What Are the Adrenal Glands | UCLA Endocrine Center

Hi, I'm Dr. James Wu, an Endocrine Surgeon at UCLA. A question we get all the time is what is an endocrine surgeon? Endocrine surgeons focus on parts of your body that make hormones, mostly the thyroid, parathyroid, and adrenal glands. Today I'd like to talk to you about what the adrenal glands are and what they do.

What are the adrenal glands and what do they do?

The adrenal glands are small triangular organs located on top of your kidneys, each about the size of an Oreo cookie. Responsible for producing various hormones, these glands actively engage during adrenaline-inducing situations, such as riding a roller coaster. Adrenaline, also known as epinephrine, along with norepinephrine, are crucial “fight-or-flight” hormones that facilitate your body's response to perilous circumstances, such as escaping from predators during our evolutionary history.

The adrenal glands also make aldosterone, a hormone that regulates blood pressure by stimulating the kidneys to retain both salt and water. Lastly, the adrenal glands make cortisol, a hormone that is secreted in response to stress. Excess cortisol production, termed Cushing’s syndrome, can cause physical changes like bruising and weight gain, as well as an increased risk of diabetes. Cushing’s syndrome arises most often from medications (glucocorticoids such as prednisone) that are given to treat inflammatory conditions. Cushing’s syndrome may also arise from tumors of the pituitary gland or adrenal glands. One cannot get Cushing’s syndrome from the situational stressors of everyday life, even in extreme cases.

Tumors called adrenal nodules can develop within your adrenal glands. Most people don't feel their adrenal glands or adrenal nodules, as they are positioned deep within the human body. Oftentimes, patients will come to our office with incidentally discovered adrenal masses, that is, lumps or nodules in the adrenal gland that were found on scans performed for other reasons (such as back pain, abdominal pain, or a recent car accident).

When to see us for an adrenal mass or nodule.

Sometimes patients come to see us because the adrenal nodule is making too much of one of the hormones mentioned earlier. If too much adrenaline is produced, this condition is called a pheochromocytoma, which can cause episodes of flushing or headaches and may increase your risk of strokes or heart attacks. An adrenal tumor that overproduces aldosterone leads to high blood pressure and often low blood potassium levels. Left untreated, aldosterone-producing adrenal tumors can cause heart attacks, abnormal heart rhythms, and strokes. Finally, adrenal tumors that secrete excessive cortisol can cause weight gain, easy bruising (patients with Cushing’s syndrome almost always have multiple bruises on their arms and legs that can be seen), and diabetes or prediabetes. It is important to note that Cushing’s syndrome is an extremely rare cause of weight gain/obesity, as most weight gain is related to diet and exercise behaviors.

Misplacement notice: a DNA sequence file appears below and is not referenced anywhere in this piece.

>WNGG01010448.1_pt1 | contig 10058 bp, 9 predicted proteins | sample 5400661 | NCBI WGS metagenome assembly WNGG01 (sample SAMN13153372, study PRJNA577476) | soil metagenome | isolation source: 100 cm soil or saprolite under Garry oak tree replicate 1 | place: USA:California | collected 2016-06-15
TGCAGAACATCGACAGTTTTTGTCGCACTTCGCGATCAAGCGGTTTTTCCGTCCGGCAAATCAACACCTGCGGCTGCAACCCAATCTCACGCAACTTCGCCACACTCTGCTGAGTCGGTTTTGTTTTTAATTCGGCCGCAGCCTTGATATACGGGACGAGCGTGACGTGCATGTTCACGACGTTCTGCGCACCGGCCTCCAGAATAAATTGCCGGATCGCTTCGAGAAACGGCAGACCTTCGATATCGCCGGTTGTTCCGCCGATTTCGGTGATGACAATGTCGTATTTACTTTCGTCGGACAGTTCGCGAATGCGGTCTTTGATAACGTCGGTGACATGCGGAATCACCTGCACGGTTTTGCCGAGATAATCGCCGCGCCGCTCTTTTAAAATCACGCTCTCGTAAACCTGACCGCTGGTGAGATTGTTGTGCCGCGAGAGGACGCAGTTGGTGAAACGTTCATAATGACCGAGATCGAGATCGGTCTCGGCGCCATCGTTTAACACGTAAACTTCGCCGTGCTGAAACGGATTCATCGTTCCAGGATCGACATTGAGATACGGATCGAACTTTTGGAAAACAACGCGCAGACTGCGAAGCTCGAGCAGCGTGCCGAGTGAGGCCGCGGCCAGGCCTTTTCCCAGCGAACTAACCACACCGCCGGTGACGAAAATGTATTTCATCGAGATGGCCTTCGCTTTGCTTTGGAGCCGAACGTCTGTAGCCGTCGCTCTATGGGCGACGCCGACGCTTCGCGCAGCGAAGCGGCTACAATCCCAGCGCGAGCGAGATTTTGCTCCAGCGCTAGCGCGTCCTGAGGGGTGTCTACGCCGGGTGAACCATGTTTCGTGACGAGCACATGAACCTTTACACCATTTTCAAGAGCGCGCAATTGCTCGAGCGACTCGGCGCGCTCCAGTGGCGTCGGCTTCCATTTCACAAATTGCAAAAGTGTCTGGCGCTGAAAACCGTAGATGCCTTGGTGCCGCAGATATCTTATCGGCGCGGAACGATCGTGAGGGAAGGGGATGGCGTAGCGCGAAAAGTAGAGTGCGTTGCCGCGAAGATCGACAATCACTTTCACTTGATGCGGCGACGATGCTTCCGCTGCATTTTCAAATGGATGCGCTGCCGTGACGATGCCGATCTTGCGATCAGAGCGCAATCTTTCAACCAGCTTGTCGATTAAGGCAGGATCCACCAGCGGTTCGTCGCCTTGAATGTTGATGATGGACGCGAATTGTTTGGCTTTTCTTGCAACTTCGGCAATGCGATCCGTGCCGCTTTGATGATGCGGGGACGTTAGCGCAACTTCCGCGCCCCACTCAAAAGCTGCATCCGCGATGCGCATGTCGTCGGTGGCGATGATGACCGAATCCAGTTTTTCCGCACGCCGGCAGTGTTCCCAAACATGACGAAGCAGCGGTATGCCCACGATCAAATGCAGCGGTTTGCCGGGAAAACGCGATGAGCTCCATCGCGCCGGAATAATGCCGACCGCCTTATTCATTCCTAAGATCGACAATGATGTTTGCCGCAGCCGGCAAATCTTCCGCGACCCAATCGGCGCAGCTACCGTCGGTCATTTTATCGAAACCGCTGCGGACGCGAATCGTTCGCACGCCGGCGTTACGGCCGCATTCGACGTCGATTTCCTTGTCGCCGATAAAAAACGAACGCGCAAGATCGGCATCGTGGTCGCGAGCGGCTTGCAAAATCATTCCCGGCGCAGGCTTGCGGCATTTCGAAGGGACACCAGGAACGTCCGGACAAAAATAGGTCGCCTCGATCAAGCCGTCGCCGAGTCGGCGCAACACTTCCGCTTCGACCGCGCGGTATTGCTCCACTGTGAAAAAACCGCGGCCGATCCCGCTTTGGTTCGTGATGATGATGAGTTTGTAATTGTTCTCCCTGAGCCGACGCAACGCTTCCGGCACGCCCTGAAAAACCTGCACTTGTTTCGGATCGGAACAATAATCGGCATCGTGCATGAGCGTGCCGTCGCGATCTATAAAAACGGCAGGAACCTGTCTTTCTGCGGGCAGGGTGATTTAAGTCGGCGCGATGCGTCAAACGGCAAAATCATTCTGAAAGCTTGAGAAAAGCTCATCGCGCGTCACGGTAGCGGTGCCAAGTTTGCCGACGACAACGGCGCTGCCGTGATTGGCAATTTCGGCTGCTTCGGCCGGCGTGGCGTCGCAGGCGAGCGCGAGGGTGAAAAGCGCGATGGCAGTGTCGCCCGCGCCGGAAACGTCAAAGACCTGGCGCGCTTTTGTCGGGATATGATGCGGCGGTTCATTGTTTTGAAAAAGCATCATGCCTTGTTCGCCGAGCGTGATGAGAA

Key Insights:

  • Endocrine surgeons specialize in treating conditions related to the thyroid, parathyroid, and adrenal glands.
  • The adrenal glands produce hormones such as adrenaline, aldosterone, and cortisol, which play key roles in the body's response to stress and maintaining blood pressure.
  • Adrenal nodules are tumors that can develop on the adrenal glands and may require medical attention if they cause hormonal imbalances.
  • Excessive adrenaline production, known as pheochromocytoma, can lead to symptoms like flushing, headaches, and an increased risk of strokes or heart attacks.
  • Overproduction of aldosterone can result in high blood pressure and low blood potassium levels.
  • Excess cortisol production can cause physical changes like bruising and weight gain, as well as an increased risk of diabetes.

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